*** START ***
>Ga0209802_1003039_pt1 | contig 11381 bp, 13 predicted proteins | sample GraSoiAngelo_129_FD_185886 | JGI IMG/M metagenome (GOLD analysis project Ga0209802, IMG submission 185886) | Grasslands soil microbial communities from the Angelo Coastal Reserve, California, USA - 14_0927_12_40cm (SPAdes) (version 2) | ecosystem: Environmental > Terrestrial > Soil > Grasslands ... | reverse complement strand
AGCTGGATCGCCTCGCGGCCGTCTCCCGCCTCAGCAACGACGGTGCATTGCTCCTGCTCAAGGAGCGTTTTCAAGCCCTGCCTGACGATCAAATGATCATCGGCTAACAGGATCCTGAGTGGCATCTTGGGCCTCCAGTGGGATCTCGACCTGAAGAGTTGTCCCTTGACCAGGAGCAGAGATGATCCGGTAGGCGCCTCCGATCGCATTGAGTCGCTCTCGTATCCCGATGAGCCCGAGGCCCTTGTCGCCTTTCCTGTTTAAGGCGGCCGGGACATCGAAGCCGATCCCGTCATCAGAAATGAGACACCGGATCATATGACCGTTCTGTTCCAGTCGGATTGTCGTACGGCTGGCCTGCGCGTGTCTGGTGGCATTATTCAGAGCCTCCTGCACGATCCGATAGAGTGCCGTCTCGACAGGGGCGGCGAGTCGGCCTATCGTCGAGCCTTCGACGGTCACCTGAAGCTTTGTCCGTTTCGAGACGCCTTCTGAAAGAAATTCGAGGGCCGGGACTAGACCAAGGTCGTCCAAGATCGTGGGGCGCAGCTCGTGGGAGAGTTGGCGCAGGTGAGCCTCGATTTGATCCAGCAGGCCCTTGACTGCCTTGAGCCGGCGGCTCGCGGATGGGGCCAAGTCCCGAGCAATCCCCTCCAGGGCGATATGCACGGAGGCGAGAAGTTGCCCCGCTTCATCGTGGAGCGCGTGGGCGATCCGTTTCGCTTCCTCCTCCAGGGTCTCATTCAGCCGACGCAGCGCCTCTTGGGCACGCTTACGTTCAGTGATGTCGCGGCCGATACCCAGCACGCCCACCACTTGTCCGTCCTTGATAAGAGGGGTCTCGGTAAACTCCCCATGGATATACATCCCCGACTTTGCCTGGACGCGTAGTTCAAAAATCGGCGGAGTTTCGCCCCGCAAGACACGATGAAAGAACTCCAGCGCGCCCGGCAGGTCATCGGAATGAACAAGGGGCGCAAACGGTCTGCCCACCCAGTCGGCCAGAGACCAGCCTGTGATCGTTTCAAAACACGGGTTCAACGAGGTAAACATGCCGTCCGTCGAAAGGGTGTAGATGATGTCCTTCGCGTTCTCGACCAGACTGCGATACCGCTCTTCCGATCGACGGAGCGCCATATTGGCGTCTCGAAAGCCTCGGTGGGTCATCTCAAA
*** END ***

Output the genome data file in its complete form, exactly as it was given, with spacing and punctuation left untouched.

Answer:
>Ga0209802_1003039_pt1 | contig 11381 bp, 13 predicted proteins | sample GraSoiAngelo_129_FD_185886 | JGI IMG/M metagenome (GOLD analysis project Ga0209802, IMG submission 185886) | Grasslands soil microbial communities from the Angelo Coastal Reserve, California, USA - 14_0927_12_40cm (SPAdes) (version 2) | ecosystem: Environmental > Terrestrial > Soil > Grasslands ... | reverse complement strand
AGCTGGATCGCCTCGCGGCCGTCTCCCGCCTCAGCAACGACGGTGCATTGCTCCTGCTCAAGGAGCGTTTTCAAGCCCTGCCTGACGATCAAATGATCATCGGCTAACAGGATCCTGAGTGGCATCTTGGGCCTCCAGTGGGATCTCGACCTGAAGAGTTGTCCCTTGACCAGGAGCAGAGATGATCCGGTAGGCGCCTCCGATCGCATTGAGTCGCTCTCGTATCCCGATGAGCCCGAGGCCCTTGTCGCCTTTCCTGTTTAAGGCGGCCGGGACATCGAAGCCGATCCCGTCATCAGAAATGAGACACCGGATCATATGACCGTTCTGTTCCAGTCGGATTGTCGTACGGCTGGCCTGCGCGTGTCTGGTGGCATTATTCAGAGCCTCCTGCACGATCCGATAGAGTGCCGTCTCGACAGGGGCGGCGAGTCGGCCTATCGTCGAGCCTTCGACGGTCACCTGAAGCTTTGTCCGTTTCGAGACGCCTTCTGAAAGAAATTCGAGGGCCGGGACTAGACCAAGGTCGTCCAAGATCGTGGGGCGCAGCTCGTGGGAGAGTTGGCGCAGGTGAGCCTCGATTTGATCCAGCAGGCCCTTGACTGCCTTGAGCCGGCGGCTCGCGGATGGGGCCAAGTCCCGAGCAATCCCCTCCAGGGCGATATGCACGGAGGCGAGAAGTTGCCCCGCTTCATCGTGGAGCGCGTGGGCGATCCGTTTCGCTTCCTCCTCCAGGGTCTCATTCAGCCGACGCAGCGCCTCTTGGGCACGCTTACGTTCAGTGATGTCGCGGCCGATACCCAGCACGCCCACCACTTGTCCGTCCTTGATAAGAGGGGTCTCGGTAAACTCCCCATGGATATACATCCCCGACTTTGCCTGGACGCGTAGTTCAAAAATCGGCGGAGTTTCGCCCCGCAAGACACGATGAAAGAACTCCAGCGCGCCCGGCAGGTCATCGGAATGAACAAGGGGCGCAAACGGTCTGCCCACCCAGTCGGCCAGAGACCAGCCTGTGATCGTTTCAAAACACGGGTTCAACGAGGTAAACATGCCGTCCGTCGAAAGGGTGTAGATGATGTCCTTCGCGTTCTCGACCAGACTGCGATACCGCTCTTCCGATCGACGGAGCGCCATATTGGCGTCTCGAAAGCCTCGGTGGGTCATCTCAAA